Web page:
We're still thinking of how we're going to outdo the "Clay Tablet" issue. The effects reverberate still. A few months ago, we donated the complete works of Space Squid, including the clay tablets and the resin templates, to the Science Fiction and Fantasy Collection at the Cushing Memorial Library and Archives at Texas A&M University. As if we had some sort of literary or historic relevance. Our stuff is now sitting a few aisles from gems like the university's Africana Collection (including the Alex Haley Archive) and one of the world's finest collections of John Donne's poetry.
The curator of the collection, Ms. Cait Coker, has just finished processing the donation, including making an official catalog page for the Space Squid Collection. I like the abstract:
Self-described as “the magazine Margaret Atwood warned you about,” referencing Atwood’s famous dismissal of science fiction as “rockets, chemicals and talking squids in outer space,” Space Squid is a science fiction/humor ‘zine published in Austin, Texas.
But not only did we cause a lot of work for Ms. Coker (as some of you might have noticed, we frequently mis-attribute issue numbers, which makes an archivist's life extra hard), but we also compelled the preservation department to create a protective box for the absurdly shatterable tablet. As Ms. Coker blogs, the clay tablet now has a protective treatment similar to an actual millenia-old artifact.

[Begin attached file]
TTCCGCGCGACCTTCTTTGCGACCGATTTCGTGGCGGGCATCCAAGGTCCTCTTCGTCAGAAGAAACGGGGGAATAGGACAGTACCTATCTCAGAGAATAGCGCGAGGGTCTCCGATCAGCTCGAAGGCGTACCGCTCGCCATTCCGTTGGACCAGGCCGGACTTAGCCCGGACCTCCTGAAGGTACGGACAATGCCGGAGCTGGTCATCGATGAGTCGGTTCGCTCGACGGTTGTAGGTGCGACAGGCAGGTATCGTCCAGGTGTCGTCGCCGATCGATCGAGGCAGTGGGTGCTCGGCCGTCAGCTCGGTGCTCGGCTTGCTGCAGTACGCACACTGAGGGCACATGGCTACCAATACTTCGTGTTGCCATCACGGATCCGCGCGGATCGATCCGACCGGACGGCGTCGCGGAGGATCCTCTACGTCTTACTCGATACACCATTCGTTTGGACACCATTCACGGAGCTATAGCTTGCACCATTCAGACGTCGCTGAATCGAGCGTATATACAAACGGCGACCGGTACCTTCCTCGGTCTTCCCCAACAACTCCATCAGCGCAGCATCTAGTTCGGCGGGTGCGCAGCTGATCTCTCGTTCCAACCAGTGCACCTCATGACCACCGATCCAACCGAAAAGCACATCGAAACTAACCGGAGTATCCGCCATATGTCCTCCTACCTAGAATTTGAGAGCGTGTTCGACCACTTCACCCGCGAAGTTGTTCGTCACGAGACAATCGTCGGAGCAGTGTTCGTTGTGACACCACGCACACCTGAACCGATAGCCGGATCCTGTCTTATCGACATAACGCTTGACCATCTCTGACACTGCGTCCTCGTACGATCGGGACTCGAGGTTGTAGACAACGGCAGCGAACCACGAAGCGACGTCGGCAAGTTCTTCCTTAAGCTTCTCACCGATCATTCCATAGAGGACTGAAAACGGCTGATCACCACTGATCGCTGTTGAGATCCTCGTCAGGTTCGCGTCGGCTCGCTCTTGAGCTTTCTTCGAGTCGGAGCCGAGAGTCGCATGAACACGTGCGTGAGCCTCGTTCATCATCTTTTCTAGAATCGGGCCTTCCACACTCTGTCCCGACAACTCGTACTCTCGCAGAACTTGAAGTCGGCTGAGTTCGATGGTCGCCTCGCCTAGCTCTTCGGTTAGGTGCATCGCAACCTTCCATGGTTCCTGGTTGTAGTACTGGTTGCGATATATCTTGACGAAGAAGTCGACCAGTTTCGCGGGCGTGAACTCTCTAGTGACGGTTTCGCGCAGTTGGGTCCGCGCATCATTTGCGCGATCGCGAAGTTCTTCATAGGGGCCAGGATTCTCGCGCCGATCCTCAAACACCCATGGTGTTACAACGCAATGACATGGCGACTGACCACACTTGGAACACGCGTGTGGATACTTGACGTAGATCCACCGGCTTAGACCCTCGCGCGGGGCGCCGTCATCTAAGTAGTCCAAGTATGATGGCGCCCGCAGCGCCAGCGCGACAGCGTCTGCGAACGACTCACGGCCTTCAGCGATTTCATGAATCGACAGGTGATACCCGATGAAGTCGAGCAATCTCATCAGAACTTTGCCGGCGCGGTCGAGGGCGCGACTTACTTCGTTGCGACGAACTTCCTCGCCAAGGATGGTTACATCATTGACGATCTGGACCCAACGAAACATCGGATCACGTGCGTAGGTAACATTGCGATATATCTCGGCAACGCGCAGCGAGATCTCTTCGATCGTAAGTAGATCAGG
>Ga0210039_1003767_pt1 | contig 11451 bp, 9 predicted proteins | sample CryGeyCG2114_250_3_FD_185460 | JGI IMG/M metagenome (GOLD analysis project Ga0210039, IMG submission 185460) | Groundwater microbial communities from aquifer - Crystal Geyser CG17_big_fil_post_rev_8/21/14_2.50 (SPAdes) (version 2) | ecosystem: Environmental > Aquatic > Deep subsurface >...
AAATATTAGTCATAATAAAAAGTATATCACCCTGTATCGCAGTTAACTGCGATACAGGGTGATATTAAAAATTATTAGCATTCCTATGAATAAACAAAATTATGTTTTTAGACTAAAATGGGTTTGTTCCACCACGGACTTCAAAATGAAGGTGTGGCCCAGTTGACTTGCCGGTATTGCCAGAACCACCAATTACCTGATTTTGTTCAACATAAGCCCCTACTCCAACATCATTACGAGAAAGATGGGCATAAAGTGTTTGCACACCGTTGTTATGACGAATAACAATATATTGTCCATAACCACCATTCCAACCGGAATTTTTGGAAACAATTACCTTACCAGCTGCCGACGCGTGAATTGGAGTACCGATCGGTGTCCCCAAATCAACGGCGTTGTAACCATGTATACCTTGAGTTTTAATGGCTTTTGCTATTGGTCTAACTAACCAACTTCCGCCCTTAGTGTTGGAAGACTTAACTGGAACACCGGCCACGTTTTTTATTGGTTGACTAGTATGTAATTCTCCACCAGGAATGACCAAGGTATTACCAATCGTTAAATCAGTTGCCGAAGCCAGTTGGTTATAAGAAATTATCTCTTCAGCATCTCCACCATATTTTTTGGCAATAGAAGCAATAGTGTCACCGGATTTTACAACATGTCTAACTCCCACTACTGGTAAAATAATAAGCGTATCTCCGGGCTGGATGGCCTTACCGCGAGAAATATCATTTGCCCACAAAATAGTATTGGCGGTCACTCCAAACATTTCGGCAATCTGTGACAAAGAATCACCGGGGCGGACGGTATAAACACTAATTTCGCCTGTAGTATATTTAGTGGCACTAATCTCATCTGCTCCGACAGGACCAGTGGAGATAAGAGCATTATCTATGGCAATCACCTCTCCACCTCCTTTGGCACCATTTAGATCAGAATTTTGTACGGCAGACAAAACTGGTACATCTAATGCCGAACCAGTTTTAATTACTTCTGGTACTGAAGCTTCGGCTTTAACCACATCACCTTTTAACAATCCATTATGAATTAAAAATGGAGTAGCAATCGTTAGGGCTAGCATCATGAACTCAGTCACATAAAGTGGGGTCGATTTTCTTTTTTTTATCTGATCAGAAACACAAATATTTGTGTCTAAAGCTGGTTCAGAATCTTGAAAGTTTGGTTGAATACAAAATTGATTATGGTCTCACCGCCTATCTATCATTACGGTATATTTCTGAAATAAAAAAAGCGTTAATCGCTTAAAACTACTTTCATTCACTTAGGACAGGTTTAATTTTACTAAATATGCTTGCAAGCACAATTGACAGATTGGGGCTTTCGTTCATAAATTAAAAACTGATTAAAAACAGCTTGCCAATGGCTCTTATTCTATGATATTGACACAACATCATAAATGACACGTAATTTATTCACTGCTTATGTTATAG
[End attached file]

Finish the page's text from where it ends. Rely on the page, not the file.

On the left are the resin templates:
And here are both boxes, with everything that Space Squid ever did, including master copies of several issues and that perfume insert where I rubbed squid guts on a piece of cardboard.
Now we wait to see if any researcher actually takes the time to look at it.
I sent this to my dad, and he said he was disappointed that my work was going to be sitting so close to work by his favorite poet (Donne).
Just looking at these boxes and protective enclosures makes me exceedingly happy.